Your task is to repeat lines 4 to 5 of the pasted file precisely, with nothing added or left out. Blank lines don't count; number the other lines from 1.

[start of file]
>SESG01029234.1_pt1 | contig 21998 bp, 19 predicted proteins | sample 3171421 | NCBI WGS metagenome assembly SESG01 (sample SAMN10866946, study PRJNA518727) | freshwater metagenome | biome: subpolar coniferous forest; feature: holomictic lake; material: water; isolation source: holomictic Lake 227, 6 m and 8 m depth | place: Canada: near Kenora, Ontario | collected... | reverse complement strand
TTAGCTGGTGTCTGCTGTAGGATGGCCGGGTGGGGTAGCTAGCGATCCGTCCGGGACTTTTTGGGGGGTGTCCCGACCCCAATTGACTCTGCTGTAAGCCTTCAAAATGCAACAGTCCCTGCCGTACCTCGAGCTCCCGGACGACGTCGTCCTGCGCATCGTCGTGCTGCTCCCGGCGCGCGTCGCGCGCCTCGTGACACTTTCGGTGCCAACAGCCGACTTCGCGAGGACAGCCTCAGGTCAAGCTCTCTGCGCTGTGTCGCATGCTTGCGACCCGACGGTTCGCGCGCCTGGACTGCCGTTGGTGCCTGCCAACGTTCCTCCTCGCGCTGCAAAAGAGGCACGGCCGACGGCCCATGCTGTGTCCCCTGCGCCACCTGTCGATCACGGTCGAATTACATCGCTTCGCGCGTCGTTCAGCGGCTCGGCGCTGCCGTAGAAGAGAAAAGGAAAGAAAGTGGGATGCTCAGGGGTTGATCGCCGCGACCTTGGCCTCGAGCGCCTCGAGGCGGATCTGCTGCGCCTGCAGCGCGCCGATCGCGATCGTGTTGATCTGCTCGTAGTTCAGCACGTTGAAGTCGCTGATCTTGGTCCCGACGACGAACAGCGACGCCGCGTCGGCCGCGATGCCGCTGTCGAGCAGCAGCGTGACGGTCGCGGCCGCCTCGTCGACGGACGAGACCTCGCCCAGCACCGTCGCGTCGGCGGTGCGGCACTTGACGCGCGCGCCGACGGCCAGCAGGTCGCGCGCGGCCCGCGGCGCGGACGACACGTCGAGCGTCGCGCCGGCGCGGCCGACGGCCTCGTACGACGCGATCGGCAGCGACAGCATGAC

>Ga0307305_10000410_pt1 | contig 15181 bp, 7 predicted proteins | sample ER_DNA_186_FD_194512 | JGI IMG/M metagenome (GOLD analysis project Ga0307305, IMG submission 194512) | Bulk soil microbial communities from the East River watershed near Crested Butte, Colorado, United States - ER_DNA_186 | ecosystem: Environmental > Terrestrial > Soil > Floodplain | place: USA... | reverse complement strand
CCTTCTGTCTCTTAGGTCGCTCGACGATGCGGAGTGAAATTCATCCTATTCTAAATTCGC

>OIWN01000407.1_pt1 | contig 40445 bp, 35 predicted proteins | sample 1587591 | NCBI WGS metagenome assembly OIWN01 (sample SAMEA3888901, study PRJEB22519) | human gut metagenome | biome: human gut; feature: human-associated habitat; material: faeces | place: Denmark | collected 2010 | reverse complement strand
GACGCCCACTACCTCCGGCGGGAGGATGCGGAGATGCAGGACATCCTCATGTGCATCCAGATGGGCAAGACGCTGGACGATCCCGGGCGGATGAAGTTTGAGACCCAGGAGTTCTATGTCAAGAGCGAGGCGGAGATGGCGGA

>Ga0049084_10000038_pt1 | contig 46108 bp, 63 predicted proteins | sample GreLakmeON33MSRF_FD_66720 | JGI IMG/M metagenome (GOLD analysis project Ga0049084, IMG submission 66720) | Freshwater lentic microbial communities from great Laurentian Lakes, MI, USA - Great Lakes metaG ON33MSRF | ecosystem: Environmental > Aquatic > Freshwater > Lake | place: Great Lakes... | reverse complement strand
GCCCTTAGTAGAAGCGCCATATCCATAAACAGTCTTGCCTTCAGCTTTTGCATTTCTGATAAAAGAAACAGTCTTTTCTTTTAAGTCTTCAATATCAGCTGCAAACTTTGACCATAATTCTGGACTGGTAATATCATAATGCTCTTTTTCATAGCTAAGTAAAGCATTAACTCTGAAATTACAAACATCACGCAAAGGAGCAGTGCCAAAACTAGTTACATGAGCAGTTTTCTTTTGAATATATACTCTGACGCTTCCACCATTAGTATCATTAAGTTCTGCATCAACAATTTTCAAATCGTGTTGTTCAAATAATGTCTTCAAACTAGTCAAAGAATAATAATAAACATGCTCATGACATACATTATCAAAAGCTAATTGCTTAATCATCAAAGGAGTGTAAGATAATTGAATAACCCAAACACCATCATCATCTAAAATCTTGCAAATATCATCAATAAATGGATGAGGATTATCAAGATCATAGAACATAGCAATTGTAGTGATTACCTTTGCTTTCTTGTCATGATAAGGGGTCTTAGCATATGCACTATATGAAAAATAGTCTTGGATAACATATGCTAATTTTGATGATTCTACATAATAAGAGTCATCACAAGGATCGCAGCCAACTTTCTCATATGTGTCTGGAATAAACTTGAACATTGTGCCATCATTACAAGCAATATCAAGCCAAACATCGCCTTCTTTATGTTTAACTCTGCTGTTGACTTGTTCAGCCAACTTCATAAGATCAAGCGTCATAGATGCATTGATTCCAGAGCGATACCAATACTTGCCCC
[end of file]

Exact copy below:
CCTTCTGTCTCTTAGGTCGCTCGACGATGCGGAGTGAAATTCATCCTATTCTAAATTCGC

>OIWN01000407.1_pt1 | contig 40445 bp, 35 predicted proteins | sample 1587591 | NCBI WGS metagenome assembly OIWN01 (sample SAMEA3888901, study PRJEB22519) | human gut metagenome | biome: human gut; feature: human-associated habitat; material: faeces | place: Denmark | collected 2010 | reverse complement strand